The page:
Small Group Ministry

 God created the family as the fundamental unit of society. That is where children learn what society expects from them and how they are to act. They learn right from wrong by the signals they get from adults. If they do something and get punished, or even scolded for doing something, they learn not to do it. On the other hand, if they get praised or rewarded for actions, they repeat them. Children learn by watching adults and by trying to imitate them. In a stable family, they have close relationships, which last for a long time enabling them to learn to follow their parent’s example. If it is a wholesome family, they develop the values and actions, which will create a wholesome family. Those who grow up in dysfunctional families learn to be dysfunctional from watching those around them and learn to see that behavior as normal. They then create a dysfunctional family or may avoid developing any family at all depending on whether they felt it was a positive or negative experience.. If a child grows up in an unstable family, where the adults change frequently, they lack the close long-term relationships needed to form any values. They will then attach to someone, either in the family or outside it and draw their values from them if possible, or simply develop a mixture of values that they see that work for them. Our society has disrupted families by encouraging divorce and both premarital and extramarital sex. In addition, it has encouraged divorce by requiring that husbands leave the home before society will help the woman. Many families have been dysfunctional for several generations and many people have never seen a well functioning family. Many of my students are shocked to learn that I have been married to the same woman for 40 years. They don’t know anyone married that long.

If children are to learn wholesome values, they must have a close relationship with someone who exhibits wholesome behavior where they can observe them and imitate them. By breaking up the family, society has destroyed the fundamental way children learn and tried to replace it with training from society as a whole. Experience has shown that those close relationships do not develop adequately if a group exceeds 12-16 people and the close relationships must be sustained over several years to develop the closeness needed to pass on values. Such conditions do not develop in a classroom of 20-30 children, which changes teachers and many of its students every few years. As a result, many children develop a small group of friends from which they draw their values, since they often spend more time with them in school than they spend with their parents at home. Those with similar values will tend to draw together and the members will develop a consensus of values. However since members will hold a large number of values, members may hold some values not held by the group at large. While the group may allow some leeway on values that the group feels are unimportant, members will generally have to conform to the core values that the group holds as the price for remaining in the group. These groups are usually fairly small with girls and often will consist of a small cluster of pairs, while boys will generally form larger groups of up to 10-12, with little direct pairing. (see “Relationships” in Book 2A of Truly In The World, But Not Of It)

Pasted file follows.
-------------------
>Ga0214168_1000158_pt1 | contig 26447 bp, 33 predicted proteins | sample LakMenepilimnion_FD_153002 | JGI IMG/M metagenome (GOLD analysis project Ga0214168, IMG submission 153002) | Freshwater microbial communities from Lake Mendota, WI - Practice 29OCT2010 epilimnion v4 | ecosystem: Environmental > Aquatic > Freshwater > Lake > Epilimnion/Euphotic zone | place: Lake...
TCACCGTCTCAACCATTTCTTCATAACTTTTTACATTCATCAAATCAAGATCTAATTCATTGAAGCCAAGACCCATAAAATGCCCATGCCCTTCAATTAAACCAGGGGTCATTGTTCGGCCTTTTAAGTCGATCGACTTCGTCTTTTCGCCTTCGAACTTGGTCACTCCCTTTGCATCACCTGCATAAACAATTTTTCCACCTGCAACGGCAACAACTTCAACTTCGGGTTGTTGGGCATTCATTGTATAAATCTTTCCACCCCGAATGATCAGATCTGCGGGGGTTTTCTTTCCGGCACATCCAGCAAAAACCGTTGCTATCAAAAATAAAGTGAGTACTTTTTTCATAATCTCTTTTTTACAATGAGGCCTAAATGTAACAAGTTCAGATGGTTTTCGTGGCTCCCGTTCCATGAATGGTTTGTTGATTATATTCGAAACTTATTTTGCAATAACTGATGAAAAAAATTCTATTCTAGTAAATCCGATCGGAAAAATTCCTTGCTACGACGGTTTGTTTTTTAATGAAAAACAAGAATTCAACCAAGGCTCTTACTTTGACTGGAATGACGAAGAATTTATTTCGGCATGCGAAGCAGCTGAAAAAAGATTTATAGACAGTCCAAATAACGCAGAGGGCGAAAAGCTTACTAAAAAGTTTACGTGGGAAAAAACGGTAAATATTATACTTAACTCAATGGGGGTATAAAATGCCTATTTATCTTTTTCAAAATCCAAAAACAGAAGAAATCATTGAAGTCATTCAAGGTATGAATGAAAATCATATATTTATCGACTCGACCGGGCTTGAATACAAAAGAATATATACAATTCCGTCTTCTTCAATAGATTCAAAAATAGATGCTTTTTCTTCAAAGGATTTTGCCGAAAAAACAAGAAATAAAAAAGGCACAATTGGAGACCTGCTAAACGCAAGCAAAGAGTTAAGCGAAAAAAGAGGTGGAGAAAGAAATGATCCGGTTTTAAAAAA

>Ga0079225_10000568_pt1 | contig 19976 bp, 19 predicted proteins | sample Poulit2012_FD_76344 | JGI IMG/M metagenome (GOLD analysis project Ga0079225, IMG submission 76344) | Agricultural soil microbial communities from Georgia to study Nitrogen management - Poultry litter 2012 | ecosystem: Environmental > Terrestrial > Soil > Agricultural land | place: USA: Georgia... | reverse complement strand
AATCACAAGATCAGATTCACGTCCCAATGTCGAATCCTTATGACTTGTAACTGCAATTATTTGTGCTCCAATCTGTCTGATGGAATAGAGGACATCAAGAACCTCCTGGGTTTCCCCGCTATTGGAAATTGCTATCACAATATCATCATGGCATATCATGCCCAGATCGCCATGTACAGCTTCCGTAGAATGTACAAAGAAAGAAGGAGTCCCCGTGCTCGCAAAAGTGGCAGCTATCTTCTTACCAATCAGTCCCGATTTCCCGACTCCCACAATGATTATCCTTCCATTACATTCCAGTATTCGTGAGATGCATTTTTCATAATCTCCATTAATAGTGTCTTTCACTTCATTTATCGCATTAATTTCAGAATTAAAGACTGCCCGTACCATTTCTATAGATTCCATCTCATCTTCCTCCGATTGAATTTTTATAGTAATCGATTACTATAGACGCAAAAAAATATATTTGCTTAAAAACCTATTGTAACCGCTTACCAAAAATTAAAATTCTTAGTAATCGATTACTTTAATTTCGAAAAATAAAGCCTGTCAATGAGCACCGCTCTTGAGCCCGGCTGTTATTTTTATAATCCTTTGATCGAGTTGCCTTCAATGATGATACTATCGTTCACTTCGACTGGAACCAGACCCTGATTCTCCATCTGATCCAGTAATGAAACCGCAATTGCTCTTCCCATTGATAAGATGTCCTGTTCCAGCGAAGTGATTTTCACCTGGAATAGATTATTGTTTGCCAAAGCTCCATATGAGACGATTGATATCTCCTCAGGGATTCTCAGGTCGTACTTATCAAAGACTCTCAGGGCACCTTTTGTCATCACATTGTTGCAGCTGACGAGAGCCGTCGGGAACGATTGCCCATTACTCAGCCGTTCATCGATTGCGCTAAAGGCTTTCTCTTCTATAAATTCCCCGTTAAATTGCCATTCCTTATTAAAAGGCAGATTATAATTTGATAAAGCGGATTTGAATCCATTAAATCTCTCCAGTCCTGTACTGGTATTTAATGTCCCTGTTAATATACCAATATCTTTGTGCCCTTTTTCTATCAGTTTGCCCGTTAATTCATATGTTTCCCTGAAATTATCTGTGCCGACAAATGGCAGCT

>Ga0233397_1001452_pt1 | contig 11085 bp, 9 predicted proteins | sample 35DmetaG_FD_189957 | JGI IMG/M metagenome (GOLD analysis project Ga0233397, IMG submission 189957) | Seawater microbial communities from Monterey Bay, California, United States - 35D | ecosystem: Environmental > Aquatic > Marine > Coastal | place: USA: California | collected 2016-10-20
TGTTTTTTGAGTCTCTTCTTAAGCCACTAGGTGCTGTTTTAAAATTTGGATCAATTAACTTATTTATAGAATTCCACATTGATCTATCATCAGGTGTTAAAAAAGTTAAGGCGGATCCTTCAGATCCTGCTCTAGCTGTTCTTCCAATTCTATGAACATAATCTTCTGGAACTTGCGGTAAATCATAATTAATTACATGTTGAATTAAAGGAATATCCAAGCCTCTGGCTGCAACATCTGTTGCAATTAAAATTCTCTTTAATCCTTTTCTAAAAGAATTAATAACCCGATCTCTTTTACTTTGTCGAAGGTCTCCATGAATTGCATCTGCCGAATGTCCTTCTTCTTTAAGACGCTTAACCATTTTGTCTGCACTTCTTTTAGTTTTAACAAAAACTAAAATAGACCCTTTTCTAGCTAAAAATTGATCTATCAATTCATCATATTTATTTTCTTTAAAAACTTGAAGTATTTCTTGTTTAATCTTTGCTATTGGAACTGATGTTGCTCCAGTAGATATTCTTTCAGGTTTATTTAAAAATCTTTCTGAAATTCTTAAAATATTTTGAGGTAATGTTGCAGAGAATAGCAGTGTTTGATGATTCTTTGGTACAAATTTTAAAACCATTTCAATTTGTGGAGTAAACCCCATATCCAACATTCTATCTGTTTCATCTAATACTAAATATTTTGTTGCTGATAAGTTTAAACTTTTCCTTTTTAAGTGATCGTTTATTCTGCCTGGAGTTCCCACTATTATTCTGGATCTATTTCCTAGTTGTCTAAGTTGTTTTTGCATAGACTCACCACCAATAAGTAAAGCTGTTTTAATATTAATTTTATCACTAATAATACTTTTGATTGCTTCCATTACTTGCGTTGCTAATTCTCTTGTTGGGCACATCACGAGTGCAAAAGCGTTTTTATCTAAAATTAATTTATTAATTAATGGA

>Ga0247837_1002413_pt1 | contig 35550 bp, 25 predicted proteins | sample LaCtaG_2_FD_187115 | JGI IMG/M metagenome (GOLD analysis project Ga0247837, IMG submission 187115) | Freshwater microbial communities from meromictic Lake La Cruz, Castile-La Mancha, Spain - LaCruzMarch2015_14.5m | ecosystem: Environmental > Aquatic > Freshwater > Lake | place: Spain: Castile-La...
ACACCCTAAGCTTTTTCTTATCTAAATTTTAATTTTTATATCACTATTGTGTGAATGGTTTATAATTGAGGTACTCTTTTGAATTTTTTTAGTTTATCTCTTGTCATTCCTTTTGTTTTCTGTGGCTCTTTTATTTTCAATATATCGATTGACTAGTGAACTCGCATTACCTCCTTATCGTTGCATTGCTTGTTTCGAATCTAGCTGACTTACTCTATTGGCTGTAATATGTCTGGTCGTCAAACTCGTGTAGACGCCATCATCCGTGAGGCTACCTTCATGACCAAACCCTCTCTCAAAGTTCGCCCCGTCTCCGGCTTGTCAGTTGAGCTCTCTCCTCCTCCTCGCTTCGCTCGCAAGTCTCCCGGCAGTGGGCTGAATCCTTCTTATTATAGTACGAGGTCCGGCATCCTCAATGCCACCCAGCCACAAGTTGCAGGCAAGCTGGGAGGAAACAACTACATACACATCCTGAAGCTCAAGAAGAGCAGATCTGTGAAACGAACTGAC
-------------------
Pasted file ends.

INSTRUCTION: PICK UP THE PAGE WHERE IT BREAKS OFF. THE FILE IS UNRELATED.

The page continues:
The church has managed to protect the family to some degree and uphold wholesome values, but many churches are being infiltrated by liberal values allowing the breakdown of the family within the church. If we are to save our society and restore it to stability, we must rebuild the nuclear family and the support system that sustains it. While society crumbles around us, some churches continue to hold up the sanctity of life, sexual purity, and the value of marriage, however while there is a core of dedicated people in those churches who uphold Christian values, outside that core is a large number of people who attend the church but do not accept those values. Many churches today are buying into the secular world’s view that all you need is a good program to teach people how to live. I have seen denominations promote a long succession of programs to help churches grow and prosper but they all fail if they do not help the people develop the close relationships needed. While programs can teach people how to act, it cannot provide the emotional and spiritual nurturing needed for people to develop healthy emotional and spiritual maturity. Sermons and teaching are needed to help members clarify the reasons they do what they do but the core values are learned from watching those who are looked up to by the group. Unfortunately, many churches look up to and promote those with money and business contacts rather than those of strong spiritual character and many who are drawn into the church follow their example rather than the Christian values proclaimed by Scripture. In building small groups, it is important that group leaders be chosen who are of good Christian character and understand the importance of their example because group members will look up to them and imitate their example.(see “The Living Presence” in “The Servant’s Heart” ) We must start by supporting our families by developing close relationships so we will know when members are experiencing problems, so we can support those people in their time of need. In addition, we must build relationships within the church that will enable us to help those from dysfunctional families learn how to build and sustain a stable marriage and to teach them the values needed Small group ministries can provide the close relationships needed to recognize problems and provide the resources needed to overcome those problems. (See “Relationships” in the second book of my series “Truly In The World, But Not Of It-Part-A)